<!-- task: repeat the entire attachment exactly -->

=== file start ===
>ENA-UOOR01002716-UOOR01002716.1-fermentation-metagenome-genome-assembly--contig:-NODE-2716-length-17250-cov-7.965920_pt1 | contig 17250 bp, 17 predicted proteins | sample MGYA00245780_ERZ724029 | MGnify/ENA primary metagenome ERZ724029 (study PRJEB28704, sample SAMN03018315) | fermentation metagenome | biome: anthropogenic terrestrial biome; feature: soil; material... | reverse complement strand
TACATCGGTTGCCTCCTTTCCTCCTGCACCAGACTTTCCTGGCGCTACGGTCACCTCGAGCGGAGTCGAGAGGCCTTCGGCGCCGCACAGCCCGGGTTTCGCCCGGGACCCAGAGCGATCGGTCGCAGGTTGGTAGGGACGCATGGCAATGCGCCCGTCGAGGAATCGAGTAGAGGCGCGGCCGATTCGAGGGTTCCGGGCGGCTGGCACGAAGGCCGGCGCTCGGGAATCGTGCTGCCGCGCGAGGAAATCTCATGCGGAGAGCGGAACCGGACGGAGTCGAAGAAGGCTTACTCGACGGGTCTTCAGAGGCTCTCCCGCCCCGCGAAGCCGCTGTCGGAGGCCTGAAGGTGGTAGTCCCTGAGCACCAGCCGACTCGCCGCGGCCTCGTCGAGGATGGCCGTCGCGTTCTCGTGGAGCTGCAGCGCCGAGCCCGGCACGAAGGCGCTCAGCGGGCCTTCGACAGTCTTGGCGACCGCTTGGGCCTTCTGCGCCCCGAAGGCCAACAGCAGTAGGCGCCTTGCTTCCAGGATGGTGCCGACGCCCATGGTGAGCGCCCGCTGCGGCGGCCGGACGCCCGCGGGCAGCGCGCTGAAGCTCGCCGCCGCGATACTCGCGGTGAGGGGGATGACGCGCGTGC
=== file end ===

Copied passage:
>ENA-UOOR01002716-UOOR01002716.1-fermentation-metagenome-genome-assembly--contig:-NODE-2716-length-17250-cov-7.965920_pt1 | contig 17250 bp, 17 predicted proteins | sample MGYA00245780_ERZ724029 | MGnify/ENA primary metagenome ERZ724029 (study PRJEB28704, sample SAMN03018315) | fermentation metagenome | biome: anthropogenic terrestrial biome; feature: soil; material... | reverse complement strand
TACATCGGTTGCCTCCTTTCCTCCTGCACCAGACTTTCCTGGCGCTACGGTCACCTCGAGCGGAGTCGAGAGGCCTTCGGCGCCGCACAGCCCGGGTTTCGCCCGGGACCCAGAGCGATCGGTCGCAGGTTGGTAGGGACGCATGGCAATGCGCCCGTCGAGGAATCGAGTAGAGGCGCGGCCGATTCGAGGGTTCCGGGCGGCTGGCACGAAGGCCGGCGCTCGGGAATCGTGCTGCCGCGCGAGGAAATCTCATGCGGAGAGCGGAACCGGACGGAGTCGAAGAAGGCTTACTCGACGGGTCTTCAGAGGCTCTCCCGCCCCGCGAAGCCGCTGTCGGAGGCCTGAAGGTGGTAGTCCCTGAGCACCAGCCGACTCGCCGCGGCCTCGTCGAGGATGGCCGTCGCGTTCTCGTGGAGCTGCAGCGCCGAGCCCGGCACGAAGGCGCTCAGCGGGCCTTCGACAGTCTTGGCGACCGCTTGGGCCTTCTGCGCCCCGAAGGCCAACAGCAGTAGGCGCCTTGCTTCCAGGATGGTGCCGACGCCCATGGTGAGCGCCCGCTGCGGCGGCCGGACGCCCGCGGGCAGCGCGCTGAAGCTCGCCGCCGCGATACTCGCGGTGAGGGGGATGACGCGCGTGC